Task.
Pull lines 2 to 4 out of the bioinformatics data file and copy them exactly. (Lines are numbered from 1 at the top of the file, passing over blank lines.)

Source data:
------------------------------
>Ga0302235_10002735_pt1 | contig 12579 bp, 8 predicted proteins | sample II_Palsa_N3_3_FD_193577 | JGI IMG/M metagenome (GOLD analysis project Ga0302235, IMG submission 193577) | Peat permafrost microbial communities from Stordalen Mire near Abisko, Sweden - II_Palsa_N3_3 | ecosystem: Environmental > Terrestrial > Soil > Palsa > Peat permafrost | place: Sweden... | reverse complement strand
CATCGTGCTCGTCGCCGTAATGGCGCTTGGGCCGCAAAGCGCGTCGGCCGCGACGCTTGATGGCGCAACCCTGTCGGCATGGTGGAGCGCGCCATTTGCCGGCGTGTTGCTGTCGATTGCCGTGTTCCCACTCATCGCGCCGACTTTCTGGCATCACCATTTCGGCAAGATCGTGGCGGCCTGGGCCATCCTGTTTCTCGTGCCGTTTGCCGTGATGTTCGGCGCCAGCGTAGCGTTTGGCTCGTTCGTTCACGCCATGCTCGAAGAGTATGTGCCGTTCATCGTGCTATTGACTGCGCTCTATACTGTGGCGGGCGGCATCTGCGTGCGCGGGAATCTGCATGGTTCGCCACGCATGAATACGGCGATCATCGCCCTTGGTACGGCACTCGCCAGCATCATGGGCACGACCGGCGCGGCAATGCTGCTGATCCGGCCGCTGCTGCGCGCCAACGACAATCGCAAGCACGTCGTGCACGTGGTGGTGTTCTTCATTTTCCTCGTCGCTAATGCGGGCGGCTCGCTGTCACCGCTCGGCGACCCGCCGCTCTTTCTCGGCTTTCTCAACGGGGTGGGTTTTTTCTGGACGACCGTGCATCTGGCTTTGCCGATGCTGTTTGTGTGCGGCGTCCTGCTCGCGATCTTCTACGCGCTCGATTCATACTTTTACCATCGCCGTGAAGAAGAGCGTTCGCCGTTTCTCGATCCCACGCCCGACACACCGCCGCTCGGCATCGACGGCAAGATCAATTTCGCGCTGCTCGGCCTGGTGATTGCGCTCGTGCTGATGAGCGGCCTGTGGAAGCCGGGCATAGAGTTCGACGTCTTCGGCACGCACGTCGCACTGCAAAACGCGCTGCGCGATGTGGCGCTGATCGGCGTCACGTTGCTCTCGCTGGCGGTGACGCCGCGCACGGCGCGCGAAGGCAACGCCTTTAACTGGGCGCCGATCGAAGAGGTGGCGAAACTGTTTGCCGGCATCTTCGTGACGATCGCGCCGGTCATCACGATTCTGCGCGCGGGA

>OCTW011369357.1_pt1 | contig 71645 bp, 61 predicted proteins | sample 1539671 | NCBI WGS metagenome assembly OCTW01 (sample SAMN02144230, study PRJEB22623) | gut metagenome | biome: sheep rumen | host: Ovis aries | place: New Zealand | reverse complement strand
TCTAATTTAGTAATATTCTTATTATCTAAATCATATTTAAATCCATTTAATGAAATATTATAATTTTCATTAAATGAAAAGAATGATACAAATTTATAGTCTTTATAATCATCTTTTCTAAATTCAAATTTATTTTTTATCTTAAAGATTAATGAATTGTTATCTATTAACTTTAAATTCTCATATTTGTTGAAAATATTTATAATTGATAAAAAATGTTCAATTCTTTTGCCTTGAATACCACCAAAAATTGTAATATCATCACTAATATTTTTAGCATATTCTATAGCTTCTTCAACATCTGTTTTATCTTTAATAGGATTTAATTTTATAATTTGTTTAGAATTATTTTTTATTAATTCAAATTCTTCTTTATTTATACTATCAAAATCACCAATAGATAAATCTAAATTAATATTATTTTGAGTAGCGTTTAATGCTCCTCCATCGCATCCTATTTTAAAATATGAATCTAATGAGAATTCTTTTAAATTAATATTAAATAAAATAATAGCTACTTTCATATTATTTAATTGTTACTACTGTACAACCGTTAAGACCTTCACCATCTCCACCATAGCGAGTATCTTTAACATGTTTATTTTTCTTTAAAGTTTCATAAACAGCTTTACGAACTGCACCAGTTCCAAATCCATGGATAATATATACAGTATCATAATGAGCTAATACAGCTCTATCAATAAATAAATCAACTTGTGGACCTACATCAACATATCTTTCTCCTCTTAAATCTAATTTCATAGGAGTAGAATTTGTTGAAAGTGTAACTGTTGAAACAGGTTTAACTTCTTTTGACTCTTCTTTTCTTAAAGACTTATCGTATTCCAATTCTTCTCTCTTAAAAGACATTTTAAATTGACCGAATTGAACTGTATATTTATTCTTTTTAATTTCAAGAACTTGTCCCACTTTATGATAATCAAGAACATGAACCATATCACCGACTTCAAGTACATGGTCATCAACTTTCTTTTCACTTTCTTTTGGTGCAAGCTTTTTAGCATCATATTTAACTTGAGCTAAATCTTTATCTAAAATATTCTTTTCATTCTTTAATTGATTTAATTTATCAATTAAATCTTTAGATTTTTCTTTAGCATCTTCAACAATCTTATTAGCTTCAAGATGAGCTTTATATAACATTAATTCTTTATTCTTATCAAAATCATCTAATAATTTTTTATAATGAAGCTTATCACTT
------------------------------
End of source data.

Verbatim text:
CATCGTGCTCGTCGCCGTAATGGCGCTTGGGCCGCAAAGCGCGTCGGCCGCGACGCTTGATGGCGCAACCCTGTCGGCATGGTGGAGCGCGCCATTTGCCGGCGTGTTGCTGTCGATTGCCGTGTTCCCACTCATCGCGCCGACTTTCTGGCATCACCATTTCGGCAAGATCGTGGCGGCCTGGGCCATCCTGTTTCTCGTGCCGTTTGCCGTGATGTTCGGCGCCAGCGTAGCGTTTGGCTCGTTCGTTCACGCCATGCTCGAAGAGTATGTGCCGTTCATCGTGCTATTGACTGCGCTCTATACTGTGGCGGGCGGCATCTGCGTGCGCGGGAATCTGCATGGTTCGCCACGCATGAATACGGCGATCATCGCCCTTGGTACGGCACTCGCCAGCATCATGGGCACGACCGGCGCGGCAATGCTGCTGATCCGGCCGCTGCTGCGCGCCAACGACAATCGCAAGCACGTCGTGCACGTGGTGGTGTTCTTCATTTTCCTCGTCGCTAATGCGGGCGGCTCGCTGTCACCGCTCGGCGACCCGCCGCTCTTTCTCGGCTTTCTCAACGGGGTGGGTTTTTTCTGGACGACCGTGCATCTGGCTTTGCCGATGCTGTTTGTGTGCGGCGTCCTGCTCGCGATCTTCTACGCGCTCGATTCATACTTTTACCATCGCCGTGAAGAAGAGCGTTCGCCGTTTCTCGATCCCACGCCCGACACACCGCCGCTCGGCATCGACGGCAAGATCAATTTCGCGCTGCTCGGCCTGGTGATTGCGCTCGTGCTGATGAGCGGCCTGTGGAAGCCGGGCATAGAGTTCGACGTCTTCGGCACGCACGTCGCACTGCAAAACGCGCTGCGCGATGTGGCGCTGATCGGCGTCACGTTGCTCTCGCTGGCGGTGACGCCGCGCACGGCGCGCGAAGGCAACGCCTTTAACTGGGCGCCGATCGAAGAGGTGGCGAAACTGTTTGCCGGCATCTTCGTGACGATCGCGCCGGTCATCACGATTCTGCGCGCGGGA

>OCTW011369357.1_pt1 | contig 71645 bp, 61 predicted proteins | sample 1539671 | NCBI WGS metagenome assembly OCTW01 (sample SAMN02144230, study PRJEB22623) | gut metagenome | biome: sheep rumen | host: Ovis aries | place: New Zealand | reverse complement strand
TCTAATTTAGTAATATTCTTATTATCTAAATCATATTTAAATCCATTTAATGAAATATTATAATTTTCATTAAATGAAAAGAATGATACAAATTTATAGTCTTTATAATCATCTTTTCTAAATTCAAATTTATTTTTTATCTTAAAGATTAATGAATTGTTATCTATTAACTTTAAATTCTCATATTTGTTGAAAATATTTATAATTGATAAAAAATGTTCAATTCTTTTGCCTTGAATACCACCAAAAATTGTAATATCATCACTAATATTTTTAGCATATTCTATAGCTTCTTCAACATCTGTTTTATCTTTAATAGGATTTAATTTTATAATTTGTTTAGAATTATTTTTTATTAATTCAAATTCTTCTTTATTTATACTATCAAAATCACCAATAGATAAATCTAAATTAATATTATTTTGAGTAGCGTTTAATGCTCCTCCATCGCATCCTATTTTAAAATATGAATCTAATGAGAATTCTTTTAAATTAATATTAAATAAAATAATAGCTACTTTCATATTATTTAATTGTTACTACTGTACAACCGTTAAGACCTTCACCATCTCCACCATAGCGAGTATCTTTAACATGTTTATTTTTCTTTAAAGTTTCATAAACAGCTTTACGAACTGCACCAGTTCCAAATCCATGGATAATATATACAGTATCATAATGAGCTAATACAGCTCTATCAATAAATAAATCAACTTGTGGACCTACATCAACATATCTTTCTCCTCTTAAATCTAATTTCATAGGAGTAGAATTTGTTGAAAGTGTAACTGTTGAAACAGGTTTAACTTCTTTTGACTCTTCTTTTCTTAAAGACTTATCGTATTCCAATTCTTCTCTCTTAAAAGACATTTTAAATTGACCGAATTGAACTGTATATTTATTCTTTTTAATTTCAAGAACTTGTCCCACTTTATGATAATCAAGAACATGAACCATATCACCGACTTCAAGTACATGGTCATCAACTTTCTTTTCACTTTCTTTTGGTGCAAGCTTTTTAGCATCATATTTAACTTGAGCTAAATCTTTATCTAAAATATTCTTTTCATTCTTTAATTGATTTAATTTATCAATTAAATCTTTAGATTTTTCTTTAGCATCTTCAACAATCTTATTAGCTTCAAGATGAGCTTTATATAACATTAATTCTTTATTCTTATCAAAATCATCTAATAATTTTTTATAATGAAGCTTATCACTT